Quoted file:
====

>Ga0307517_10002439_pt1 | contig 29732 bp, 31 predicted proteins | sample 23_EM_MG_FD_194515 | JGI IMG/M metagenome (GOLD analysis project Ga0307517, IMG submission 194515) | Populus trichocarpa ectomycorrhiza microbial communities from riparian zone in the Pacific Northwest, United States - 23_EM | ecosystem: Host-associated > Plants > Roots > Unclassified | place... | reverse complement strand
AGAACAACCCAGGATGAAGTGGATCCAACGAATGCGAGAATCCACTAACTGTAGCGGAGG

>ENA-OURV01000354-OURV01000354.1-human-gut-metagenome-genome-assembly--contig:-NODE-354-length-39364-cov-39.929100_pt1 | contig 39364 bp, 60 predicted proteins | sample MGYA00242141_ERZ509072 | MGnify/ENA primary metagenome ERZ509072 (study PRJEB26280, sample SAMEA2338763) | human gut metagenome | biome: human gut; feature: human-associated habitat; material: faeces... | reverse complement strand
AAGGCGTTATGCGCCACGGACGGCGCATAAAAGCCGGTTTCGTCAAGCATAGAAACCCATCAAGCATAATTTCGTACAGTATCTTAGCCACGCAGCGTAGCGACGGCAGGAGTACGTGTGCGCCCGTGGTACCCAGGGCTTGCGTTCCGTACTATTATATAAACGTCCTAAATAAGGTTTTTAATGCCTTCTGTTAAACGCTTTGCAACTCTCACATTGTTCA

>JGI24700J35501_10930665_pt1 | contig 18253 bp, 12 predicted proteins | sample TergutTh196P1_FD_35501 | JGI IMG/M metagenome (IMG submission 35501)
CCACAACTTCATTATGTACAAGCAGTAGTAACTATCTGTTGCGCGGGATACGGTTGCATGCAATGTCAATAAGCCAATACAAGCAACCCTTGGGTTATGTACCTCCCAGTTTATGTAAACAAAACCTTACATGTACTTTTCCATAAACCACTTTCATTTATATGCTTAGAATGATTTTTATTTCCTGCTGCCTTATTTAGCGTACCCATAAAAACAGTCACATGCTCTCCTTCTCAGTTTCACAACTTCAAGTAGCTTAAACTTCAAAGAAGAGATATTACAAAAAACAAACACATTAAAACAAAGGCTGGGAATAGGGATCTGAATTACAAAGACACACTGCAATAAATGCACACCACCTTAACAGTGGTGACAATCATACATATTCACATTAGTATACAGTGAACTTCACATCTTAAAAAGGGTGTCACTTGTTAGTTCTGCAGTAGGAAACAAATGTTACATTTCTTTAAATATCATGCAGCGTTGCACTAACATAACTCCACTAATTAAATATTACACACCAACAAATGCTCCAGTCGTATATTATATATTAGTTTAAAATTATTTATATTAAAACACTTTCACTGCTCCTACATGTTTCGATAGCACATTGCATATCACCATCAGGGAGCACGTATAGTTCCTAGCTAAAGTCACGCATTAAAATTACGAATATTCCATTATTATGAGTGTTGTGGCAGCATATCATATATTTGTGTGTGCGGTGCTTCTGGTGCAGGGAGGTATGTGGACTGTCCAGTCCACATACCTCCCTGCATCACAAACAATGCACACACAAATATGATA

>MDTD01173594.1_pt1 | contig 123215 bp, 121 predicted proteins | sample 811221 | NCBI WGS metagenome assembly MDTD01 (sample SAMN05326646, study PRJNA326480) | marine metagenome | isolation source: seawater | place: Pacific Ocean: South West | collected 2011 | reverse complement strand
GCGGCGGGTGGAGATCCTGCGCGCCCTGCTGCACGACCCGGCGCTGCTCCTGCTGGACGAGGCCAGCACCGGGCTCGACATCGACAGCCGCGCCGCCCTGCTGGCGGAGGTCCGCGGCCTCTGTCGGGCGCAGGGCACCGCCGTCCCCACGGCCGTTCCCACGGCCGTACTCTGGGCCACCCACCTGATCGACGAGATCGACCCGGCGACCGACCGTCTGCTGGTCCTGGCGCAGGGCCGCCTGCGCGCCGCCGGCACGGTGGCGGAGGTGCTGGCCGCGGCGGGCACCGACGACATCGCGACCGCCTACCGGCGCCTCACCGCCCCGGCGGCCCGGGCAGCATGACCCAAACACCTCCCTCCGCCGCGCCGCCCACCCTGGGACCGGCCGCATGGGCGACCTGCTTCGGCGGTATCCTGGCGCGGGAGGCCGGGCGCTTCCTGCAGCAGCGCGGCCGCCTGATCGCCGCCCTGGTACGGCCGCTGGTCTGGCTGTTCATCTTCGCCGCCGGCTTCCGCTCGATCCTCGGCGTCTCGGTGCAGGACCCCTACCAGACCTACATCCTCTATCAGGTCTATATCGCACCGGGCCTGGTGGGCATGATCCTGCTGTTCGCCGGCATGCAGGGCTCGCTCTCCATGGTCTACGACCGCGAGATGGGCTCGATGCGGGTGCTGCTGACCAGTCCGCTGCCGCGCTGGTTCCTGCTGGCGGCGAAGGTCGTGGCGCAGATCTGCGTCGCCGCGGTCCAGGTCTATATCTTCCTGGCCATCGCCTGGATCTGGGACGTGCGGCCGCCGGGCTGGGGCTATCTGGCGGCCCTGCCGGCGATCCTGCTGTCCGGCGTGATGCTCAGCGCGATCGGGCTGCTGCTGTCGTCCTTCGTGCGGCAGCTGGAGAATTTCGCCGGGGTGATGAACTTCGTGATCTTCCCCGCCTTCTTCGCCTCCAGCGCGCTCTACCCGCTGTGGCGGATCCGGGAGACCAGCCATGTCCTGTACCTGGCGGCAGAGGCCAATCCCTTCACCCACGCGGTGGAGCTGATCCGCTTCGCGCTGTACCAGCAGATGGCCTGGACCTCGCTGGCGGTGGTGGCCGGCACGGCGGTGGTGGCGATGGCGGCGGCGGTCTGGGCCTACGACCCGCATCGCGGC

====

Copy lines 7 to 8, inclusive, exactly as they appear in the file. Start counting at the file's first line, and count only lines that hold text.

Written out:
>MDTD01173594.1_pt1 | contig 123215 bp, 121 predicted proteins | sample 811221 | NCBI WGS metagenome assembly MDTD01 (sample SAMN05326646, study PRJNA326480) | marine metagenome | isolation source: seawater | place: Pacific Ocean: South West | collected 2011 | reverse complement strand
GCGGCGGGTGGAGATCCTGCGCGCCCTGCTGCACGACCCGGCGCTGCTCCTGCTGGACGAGGCCAGCACCGGGCTCGACATCGACAGCCGCGCCGCCCTGCTGGCGGAGGTCCGCGGCCTCTGTCGGGCGCAGGGCACCGCCGTCCCCACGGCCGTTCCCACGGCCGTACTCTGGGCCACCCACCTGATCGACGAGATCGACCCGGCGACCGACCGTCTGCTGGTCCTGGCGCAGGGCCGCCTGCGCGCCGCCGGCACGGTGGCGGAGGTGCTGGCCGCGGCGGGCACCGACGACATCGCGACCGCCTACCGGCGCCTCACCGCCCCGGCGGCCCGGGCAGCATGACCCAAACACCTCCCTCCGCCGCGCCGCCCACCCTGGGACCGGCCGCATGGGCGACCTGCTTCGGCGGTATCCTGGCGCGGGAGGCCGGGCGCTTCCTGCAGCAGCGCGGCCGCCTGATCGCCGCCCTGGTACGGCCGCTGGTCTGGCTGTTCATCTTCGCCGCCGGCTTCCGCTCGATCCTCGGCGTCTCGGTGCAGGACCCCTACCAGACCTACATCCTCTATCAGGTCTATATCGCACCGGGCCTGGTGGGCATGATCCTGCTGTTCGCCGGCATGCAGGGCTCGCTCTCCATGGTCTACGACCGCGAGATGGGCTCGATGCGGGTGCTGCTGACCAGTCCGCTGCCGCGCTGGTTCCTGCTGGCGGCGAAGGTCGTGGCGCAGATCTGCGTCGCCGCGGTCCAGGTCTATATCTTCCTGGCCATCGCCTGGATCTGGGACGTGCGGCCGCCGGGCTGGGGCTATCTGGCGGCCCTGCCGGCGATCCTGCTGTCCGGCGTGATGCTCAGCGCGATCGGGCTGCTGCTGTCGTCCTTCGTGCGGCAGCTGGAGAATTTCGCCGGGGTGATGAACTTCGTGATCTTCCCCGCCTTCTTCGCCTCCAGCGCGCTCTACCCGCTGTGGCGGATCCGGGAGACCAGCCATGTCCTGTACCTGGCGGCAGAGGCCAATCCCTTCACCCACGCGGTGGAGCTGATCCGCTTCGCGCTGTACCAGCAGATGGCCTGGACCTCGCTGGCGGTGGTGGCCGGCACGGCGGTGGTGGCGATGGCGGCGGCGGTCTGGGCCTACGACCCGCATCGCGGC